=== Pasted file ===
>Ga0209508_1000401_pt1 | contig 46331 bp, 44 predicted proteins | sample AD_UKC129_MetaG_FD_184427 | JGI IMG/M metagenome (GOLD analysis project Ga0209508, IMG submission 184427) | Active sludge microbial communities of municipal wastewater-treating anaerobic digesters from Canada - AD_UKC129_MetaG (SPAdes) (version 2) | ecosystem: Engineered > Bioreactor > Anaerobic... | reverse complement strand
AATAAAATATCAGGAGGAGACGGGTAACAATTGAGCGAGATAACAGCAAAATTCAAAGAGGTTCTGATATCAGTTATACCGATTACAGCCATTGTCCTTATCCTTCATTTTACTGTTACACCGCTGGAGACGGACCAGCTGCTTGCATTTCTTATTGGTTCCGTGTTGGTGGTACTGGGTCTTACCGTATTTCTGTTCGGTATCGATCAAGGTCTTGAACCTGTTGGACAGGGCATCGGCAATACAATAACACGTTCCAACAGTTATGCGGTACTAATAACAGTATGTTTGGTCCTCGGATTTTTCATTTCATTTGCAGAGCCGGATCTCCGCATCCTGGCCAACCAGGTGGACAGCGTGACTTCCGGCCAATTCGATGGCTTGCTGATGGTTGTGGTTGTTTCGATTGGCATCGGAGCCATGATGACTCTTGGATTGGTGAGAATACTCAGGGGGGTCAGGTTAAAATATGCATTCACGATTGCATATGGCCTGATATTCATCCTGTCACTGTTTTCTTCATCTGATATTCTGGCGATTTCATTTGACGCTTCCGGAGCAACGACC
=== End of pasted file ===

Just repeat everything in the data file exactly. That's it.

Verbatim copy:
>Ga0209508_1000401_pt1 | contig 46331 bp, 44 predicted proteins | sample AD_UKC129_MetaG_FD_184427 | JGI IMG/M metagenome (GOLD analysis project Ga0209508, IMG submission 184427) | Active sludge microbial communities of municipal wastewater-treating anaerobic digesters from Canada - AD_UKC129_MetaG (SPAdes) (version 2) | ecosystem: Engineered > Bioreactor > Anaerobic... | reverse complement strand
AATAAAATATCAGGAGGAGACGGGTAACAATTGAGCGAGATAACAGCAAAATTCAAAGAGGTTCTGATATCAGTTATACCGATTACAGCCATTGTCCTTATCCTTCATTTTACTGTTACACCGCTGGAGACGGACCAGCTGCTTGCATTTCTTATTGGTTCCGTGTTGGTGGTACTGGGTCTTACCGTATTTCTGTTCGGTATCGATCAAGGTCTTGAACCTGTTGGACAGGGCATCGGCAATACAATAACACGTTCCAACAGTTATGCGGTACTAATAACAGTATGTTTGGTCCTCGGATTTTTCATTTCATTTGCAGAGCCGGATCTCCGCATCCTGGCCAACCAGGTGGACAGCGTGACTTCCGGCCAATTCGATGGCTTGCTGATGGTTGTGGTTGTTTCGATTGGCATCGGAGCCATGATGACTCTTGGATTGGTGAGAATACTCAGGGGGGTCAGGTTAAAATATGCATTCACGATTGCATATGGCCTGATATTCATCCTGTCACTGTTTTCTTCATCTGATATTCTGGCGATTTCATTTGACGCTTCCGGAGCAACGACC